Friday, August 3, 2007

78s fRom HeLL: Ozzie Williams - Sunday In Toronto / The Toronto Subway Song (1950)

***I'm proud to declare this post a collaborative effort between myself and JB's Warehouse and Curio Emporium!***

I found this old 78 many years ago, and have always found it rather enchanting and jolly, and maybe just a bit mysterious, too.

That's how it goes with regional and/or topical songs - - a change in time and place, and people may no longer comprehend the references.

Such was my case; I didn't know much of anything about Toronto, and even less about its history.

So recently I contacted JB, who clearly is an authority on all things Toronto.

Being excited about a new subway going in seems straightforward enough, but what's the deal with a song decrying the lack of things to do on a Sunday??

Here's some of what JB had to say on the subject:

"Toronto used to be known as 'Toronto the Good', because of the strict blue laws that held sway over the city for decades.

"The city all but shut down on Sundays - few businesses were allowed to open, and one suspects the city elders felt those were too many.

"Even Sunday streetcar service was deemed to be 'the work of the devil' (it took three civic votes before it was finally approved, by less than 100 votes, in 1897).

"Thus, everybody left town - traffic jams of Sunday drivers heading down to Niagara were especially common.

"A heavy dose of morality, fuelled by mostly Protestant congregations, held sway over everything - film censors had a field day, liquor regulations were utterly bizarre...

"Sunday was to be set aside for prayers and family.

"The first cracks appeared in this facade in the 1950s - reasons given range from waves of immigrants establishing themselves in the city to the boomers breaking away from their parents traditions.

"The diehards against any kind of Sunday fun continued to battle for restrictions - it wasn't until 1992 that full Sunday shopping was allowed in Ontario."

***Follow this link to JB's Warehouse and Curio Emporium for his half of this story, with more historic background, links and photos!***

I don't have any information about the vocalists on this record, Betty Carr and Charles Baldour, and precious little about the backing band.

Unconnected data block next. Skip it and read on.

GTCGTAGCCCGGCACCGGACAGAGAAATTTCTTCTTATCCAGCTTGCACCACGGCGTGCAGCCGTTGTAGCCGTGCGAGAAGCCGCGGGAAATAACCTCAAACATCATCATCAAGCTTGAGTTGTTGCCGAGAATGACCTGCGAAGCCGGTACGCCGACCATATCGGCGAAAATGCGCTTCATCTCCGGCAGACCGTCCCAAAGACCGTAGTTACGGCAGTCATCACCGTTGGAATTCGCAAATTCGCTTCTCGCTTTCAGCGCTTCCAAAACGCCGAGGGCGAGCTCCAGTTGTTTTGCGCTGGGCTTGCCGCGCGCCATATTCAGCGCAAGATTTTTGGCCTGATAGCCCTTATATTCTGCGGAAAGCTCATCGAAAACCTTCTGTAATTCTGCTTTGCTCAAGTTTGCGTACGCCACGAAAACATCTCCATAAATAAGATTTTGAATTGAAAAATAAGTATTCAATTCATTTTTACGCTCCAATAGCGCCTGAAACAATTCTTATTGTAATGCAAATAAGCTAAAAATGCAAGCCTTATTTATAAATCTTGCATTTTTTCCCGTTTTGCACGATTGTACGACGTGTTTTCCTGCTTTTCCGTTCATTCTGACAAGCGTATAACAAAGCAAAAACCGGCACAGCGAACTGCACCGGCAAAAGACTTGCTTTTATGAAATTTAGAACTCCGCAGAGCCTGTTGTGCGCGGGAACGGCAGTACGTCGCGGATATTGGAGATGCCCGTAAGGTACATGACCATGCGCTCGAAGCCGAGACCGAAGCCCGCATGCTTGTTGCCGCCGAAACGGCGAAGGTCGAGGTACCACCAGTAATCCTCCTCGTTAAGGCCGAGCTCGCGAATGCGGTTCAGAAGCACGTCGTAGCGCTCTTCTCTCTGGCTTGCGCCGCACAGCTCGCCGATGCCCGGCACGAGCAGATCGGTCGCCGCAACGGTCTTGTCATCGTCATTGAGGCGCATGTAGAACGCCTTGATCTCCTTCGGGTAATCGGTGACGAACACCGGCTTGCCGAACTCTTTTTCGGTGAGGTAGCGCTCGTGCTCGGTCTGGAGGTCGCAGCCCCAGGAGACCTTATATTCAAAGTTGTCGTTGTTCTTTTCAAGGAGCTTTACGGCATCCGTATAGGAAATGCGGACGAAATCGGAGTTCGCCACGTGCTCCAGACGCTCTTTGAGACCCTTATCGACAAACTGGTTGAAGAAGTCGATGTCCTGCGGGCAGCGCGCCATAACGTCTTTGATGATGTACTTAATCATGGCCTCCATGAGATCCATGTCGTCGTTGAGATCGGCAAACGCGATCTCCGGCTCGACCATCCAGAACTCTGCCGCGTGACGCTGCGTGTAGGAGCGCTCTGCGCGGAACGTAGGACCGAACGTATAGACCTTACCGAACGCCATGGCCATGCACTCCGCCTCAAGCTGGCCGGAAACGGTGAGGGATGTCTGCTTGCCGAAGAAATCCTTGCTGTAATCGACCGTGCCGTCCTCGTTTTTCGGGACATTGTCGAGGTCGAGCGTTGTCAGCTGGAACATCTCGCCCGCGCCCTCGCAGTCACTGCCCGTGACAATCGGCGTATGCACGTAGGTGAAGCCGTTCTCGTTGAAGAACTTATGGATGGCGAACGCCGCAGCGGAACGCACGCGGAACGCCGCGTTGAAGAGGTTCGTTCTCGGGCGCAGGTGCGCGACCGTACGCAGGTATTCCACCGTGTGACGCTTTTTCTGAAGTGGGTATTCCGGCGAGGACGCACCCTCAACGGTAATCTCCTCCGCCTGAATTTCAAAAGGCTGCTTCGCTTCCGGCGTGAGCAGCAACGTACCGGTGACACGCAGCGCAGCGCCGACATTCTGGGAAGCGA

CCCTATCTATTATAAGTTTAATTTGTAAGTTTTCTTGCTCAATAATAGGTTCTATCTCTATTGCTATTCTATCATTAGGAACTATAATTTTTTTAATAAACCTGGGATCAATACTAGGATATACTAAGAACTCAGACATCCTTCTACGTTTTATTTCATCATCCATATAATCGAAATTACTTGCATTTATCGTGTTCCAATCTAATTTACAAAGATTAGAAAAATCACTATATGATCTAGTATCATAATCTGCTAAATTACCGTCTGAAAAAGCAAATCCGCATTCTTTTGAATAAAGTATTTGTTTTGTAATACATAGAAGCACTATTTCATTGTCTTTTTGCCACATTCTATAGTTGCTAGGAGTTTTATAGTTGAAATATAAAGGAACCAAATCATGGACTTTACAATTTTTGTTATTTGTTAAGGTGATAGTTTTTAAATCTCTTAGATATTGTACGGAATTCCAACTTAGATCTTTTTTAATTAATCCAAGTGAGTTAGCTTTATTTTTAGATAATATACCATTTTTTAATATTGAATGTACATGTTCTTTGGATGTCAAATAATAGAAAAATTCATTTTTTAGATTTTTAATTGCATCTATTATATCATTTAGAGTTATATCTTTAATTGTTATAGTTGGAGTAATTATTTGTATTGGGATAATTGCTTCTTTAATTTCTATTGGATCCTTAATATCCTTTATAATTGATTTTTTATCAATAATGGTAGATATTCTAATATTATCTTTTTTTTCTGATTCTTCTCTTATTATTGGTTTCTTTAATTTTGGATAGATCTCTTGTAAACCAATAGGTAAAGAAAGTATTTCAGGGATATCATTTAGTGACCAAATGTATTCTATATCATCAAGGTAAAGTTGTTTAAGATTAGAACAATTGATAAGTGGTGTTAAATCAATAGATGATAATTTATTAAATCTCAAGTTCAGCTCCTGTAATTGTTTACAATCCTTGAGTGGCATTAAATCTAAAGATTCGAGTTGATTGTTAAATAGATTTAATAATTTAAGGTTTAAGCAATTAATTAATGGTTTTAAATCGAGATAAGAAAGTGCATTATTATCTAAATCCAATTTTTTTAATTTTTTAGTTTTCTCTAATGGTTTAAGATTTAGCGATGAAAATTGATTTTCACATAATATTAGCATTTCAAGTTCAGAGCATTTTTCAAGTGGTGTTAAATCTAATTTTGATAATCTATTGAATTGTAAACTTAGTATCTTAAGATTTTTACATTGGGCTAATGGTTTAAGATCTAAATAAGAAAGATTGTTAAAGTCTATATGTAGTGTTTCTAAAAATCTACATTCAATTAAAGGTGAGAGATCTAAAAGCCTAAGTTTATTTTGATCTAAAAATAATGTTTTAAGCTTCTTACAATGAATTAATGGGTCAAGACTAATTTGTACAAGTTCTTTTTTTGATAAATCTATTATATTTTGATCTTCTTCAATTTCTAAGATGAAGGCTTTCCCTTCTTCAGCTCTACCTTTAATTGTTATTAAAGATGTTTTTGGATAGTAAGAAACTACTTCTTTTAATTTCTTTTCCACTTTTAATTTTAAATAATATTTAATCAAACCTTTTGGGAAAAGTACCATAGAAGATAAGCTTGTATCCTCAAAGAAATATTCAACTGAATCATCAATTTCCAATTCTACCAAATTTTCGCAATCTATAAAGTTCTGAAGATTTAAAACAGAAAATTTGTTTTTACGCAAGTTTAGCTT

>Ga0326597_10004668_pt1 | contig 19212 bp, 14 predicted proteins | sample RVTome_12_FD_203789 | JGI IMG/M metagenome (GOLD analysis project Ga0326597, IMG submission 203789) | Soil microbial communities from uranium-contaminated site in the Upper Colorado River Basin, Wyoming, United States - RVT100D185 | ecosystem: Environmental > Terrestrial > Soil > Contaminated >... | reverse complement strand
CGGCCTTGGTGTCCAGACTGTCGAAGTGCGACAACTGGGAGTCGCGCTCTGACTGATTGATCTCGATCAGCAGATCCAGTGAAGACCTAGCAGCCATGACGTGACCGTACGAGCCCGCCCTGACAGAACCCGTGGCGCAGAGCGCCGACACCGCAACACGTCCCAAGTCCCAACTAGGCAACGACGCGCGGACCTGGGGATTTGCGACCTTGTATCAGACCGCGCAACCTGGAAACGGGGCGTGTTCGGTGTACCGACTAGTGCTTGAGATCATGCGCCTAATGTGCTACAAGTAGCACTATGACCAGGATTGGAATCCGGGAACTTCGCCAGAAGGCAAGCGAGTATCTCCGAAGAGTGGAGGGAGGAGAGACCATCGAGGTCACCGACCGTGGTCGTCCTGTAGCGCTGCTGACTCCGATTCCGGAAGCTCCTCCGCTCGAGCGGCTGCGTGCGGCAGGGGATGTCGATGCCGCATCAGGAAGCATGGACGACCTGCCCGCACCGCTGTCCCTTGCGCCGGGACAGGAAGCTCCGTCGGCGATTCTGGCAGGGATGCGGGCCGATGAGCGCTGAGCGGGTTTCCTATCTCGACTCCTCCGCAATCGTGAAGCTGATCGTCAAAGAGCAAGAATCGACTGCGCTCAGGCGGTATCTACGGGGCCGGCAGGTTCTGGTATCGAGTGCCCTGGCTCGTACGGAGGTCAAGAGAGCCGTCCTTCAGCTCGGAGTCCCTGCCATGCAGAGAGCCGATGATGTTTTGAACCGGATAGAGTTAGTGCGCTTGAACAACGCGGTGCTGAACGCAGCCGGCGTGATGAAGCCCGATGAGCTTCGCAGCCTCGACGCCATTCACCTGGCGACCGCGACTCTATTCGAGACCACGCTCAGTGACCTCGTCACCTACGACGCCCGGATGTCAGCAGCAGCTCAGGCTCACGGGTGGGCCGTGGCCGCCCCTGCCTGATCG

Ozzie Williams was a big band leader, he formed his first band in 1932 for a booking into the Club Kingsway in Toronto, and it would appear he played there off and on for many years.

Looks like Mr. Williams' band began poking fun at the 'Sunday In Toronto' situation in 1948, and if this brief anecdote is to be believed, the ribbing was taken in stride by city government.

As to that Club Kingsway, I see that Duke Ellington played several dates there in 1943, but I'm not finding much else. JB says it showcased jazz up into the early 1960's, and then rock acts later in the decade.

⬅ (excavating Front Street in Toronto, circa 1950)

Toronto's subway first opened in 1954, and it was clearly a big deal for the city.

Sounds like the years of construction were a bit arduous, especially for people working in the downtown area. When sections under excavation hit solid rock, work crews began scheduling the use of dynamite twice a day in the afternoons.

See also: This online gallery of Toronto subway history. (click for link)

MANY THANKS to JB for his help and enthusiasm in this collaboration!

(click for audio)

Listen to: Ozzie Williams and Your Favorite Music (vocals by Betty Carr and Charles Baldour)
- Sunday In Toronto (1950)

Listen to: Ozzie Williams and Your Favorite Music (vocals by Betty Carr and Charles Baldour)
- The Toronto Subway Song (1950)


Christine Waloszczyk said...

I want to thank you for posting these recordings. My dad, Bert "Worth" Wrigglesworth, long deceased, played bass on these recordings and it brought tears to my eyes to hear him again. These songs were written tongue-in-cheek according to the band's quirky sense of humour, and these records sat gathering dust in a cabinet in our basement for many years. I have no idea how you came across them. May seem "from Hell" to you, but I assure you they are heaven to my ears.

The In Crowd said...

Hi Christine, thanks so much for the note! Glad to have the information and pleased you found this old blog post. To clarify: I never meant "from hell" in a disparaging way in these posts. I love all these records. Hmm, in hindsight, I suppose it is a bit confusing.
I guess when I was first hearing that phrase, I took the meaning to be more like - - from who knows where. From out of the blue. Out of nowhere. From under a rock, out of the attic, the basement...
In this case, I'm certain this was one I found when I was working in a collector's record shop, trying to organize the 78 room and all its nooks and crannies.
Some of the records would come into my hands and I had to solve the mystery of an odd title. How this record made its way there, I have no idea. That was part of the fun!
Thanks again!

Christine Waloszczyk said...

Sundays in Toronto were a little bit like hell, though. Church followed by what seemed to be an endless quiet, until Walt Disney and Bonanza came on TV in the evening.

Freshly-stirred links